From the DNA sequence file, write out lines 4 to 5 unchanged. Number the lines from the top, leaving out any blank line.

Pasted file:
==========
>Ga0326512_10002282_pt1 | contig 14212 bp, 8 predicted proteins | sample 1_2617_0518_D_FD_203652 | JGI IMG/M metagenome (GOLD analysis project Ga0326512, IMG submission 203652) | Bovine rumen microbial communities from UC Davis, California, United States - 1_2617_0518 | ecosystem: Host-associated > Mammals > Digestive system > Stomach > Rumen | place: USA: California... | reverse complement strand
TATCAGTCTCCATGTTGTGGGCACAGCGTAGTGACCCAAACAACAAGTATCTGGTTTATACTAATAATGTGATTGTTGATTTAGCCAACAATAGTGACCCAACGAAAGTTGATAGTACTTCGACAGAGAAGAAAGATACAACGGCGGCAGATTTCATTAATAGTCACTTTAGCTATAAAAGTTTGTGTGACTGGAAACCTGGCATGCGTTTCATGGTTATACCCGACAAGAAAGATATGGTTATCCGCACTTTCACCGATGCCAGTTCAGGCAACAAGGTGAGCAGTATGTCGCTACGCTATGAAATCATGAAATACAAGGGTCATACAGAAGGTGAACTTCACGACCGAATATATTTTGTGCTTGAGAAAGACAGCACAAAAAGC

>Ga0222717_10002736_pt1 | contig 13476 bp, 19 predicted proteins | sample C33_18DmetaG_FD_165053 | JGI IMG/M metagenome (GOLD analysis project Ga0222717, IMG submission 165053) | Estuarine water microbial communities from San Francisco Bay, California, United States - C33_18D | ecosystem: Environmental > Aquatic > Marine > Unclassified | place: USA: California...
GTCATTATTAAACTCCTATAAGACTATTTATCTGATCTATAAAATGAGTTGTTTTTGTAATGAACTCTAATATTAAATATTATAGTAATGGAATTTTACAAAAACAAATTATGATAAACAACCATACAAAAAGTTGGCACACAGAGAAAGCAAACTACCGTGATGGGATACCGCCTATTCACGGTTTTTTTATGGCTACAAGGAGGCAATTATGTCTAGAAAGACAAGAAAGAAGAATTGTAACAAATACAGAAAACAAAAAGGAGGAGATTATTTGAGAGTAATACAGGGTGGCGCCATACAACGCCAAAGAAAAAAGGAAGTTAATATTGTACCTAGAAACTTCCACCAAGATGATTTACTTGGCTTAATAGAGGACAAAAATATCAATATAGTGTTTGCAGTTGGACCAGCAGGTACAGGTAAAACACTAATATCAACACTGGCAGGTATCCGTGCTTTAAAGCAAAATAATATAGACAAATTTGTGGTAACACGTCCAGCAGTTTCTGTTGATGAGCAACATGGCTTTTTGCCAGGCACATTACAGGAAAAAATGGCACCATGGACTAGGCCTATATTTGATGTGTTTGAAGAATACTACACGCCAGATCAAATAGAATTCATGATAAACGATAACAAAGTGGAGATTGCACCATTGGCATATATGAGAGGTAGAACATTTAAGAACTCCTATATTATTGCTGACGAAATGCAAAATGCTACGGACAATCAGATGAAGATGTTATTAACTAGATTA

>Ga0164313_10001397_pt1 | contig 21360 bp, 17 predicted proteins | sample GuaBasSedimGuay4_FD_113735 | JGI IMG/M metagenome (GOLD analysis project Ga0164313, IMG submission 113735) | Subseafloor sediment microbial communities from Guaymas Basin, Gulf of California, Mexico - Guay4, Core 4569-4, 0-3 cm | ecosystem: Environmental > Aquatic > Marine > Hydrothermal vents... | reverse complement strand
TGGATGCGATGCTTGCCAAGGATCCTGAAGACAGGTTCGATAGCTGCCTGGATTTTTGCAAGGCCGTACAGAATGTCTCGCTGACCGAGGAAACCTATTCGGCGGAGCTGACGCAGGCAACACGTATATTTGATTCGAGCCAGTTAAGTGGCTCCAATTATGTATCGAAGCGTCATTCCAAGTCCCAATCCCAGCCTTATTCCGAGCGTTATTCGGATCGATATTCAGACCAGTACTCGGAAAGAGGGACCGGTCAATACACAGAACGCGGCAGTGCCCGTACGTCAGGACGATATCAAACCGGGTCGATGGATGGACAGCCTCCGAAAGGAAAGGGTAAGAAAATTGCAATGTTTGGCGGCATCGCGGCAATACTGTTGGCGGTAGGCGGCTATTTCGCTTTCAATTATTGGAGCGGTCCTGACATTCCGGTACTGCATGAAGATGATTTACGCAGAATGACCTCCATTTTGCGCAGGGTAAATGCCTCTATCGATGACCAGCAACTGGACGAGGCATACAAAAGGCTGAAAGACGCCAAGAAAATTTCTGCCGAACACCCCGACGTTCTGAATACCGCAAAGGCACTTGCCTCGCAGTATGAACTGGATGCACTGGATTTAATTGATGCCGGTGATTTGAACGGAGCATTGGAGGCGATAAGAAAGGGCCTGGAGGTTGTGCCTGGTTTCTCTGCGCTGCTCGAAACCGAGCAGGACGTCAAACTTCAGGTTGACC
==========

GTCATTATTAAACTCCTATAAGACTATTTATCTGATCTATAAAATGAGTTGTTTTTGTAATGAACTCTAATATTAAATATTATAGTAATGGAATTTTACAAAAACAAATTATGATAAACAACCATACAAAAAGTTGGCACACAGAGAAAGCAAACTACCGTGATGGGATACCGCCTATTCACGGTTTTTTTATGGCTACAAGGAGGCAATTATGTCTAGAAAGACAAGAAAGAAGAATTGTAACAAATACAGAAAACAAAAAGGAGGAGATTATTTGAGAGTAATACAGGGTGGCGCCATACAACGCCAAAGAAAAAAGGAAGTTAATATTGTACCTAGAAACTTCCACCAAGATGATTTACTTGGCTTAATAGAGGACAAAAATATCAATATAGTGTTTGCAGTTGGACCAGCAGGTACAGGTAAAACACTAATATCAACACTGGCAGGTATCCGTGCTTTAAAGCAAAATAATATAGACAAATTTGTGGTAACACGTCCAGCAGTTTCTGTTGATGAGCAACATGGCTTTTTGCCAGGCACATTACAGGAAAAAATGGCACCATGGACTAGGCCTATATTTGATGTGTTTGAAGAATACTACACGCCAGATCAAATAGAATTCATGATAAACGATAACAAAGTGGAGATTGCACCATTGGCATATATGAGAGGTAGAACATTTAAGAACTCCTATATTATTGCTGACGAAATGCAAAATGCTACGGACAATCAGATGAAGATGTTATTAACTAGATTA

>Ga0164313_10001397_pt1 | contig 21360 bp, 17 predicted proteins | sample GuaBasSedimGuay4_FD_113735 | JGI IMG/M metagenome (GOLD analysis project Ga0164313, IMG submission 113735) | Subseafloor sediment microbial communities from Guaymas Basin, Gulf of California, Mexico - Guay4, Core 4569-4, 0-3 cm | ecosystem: Environmental > Aquatic > Marine > Hydrothermal vents... | reverse complement strand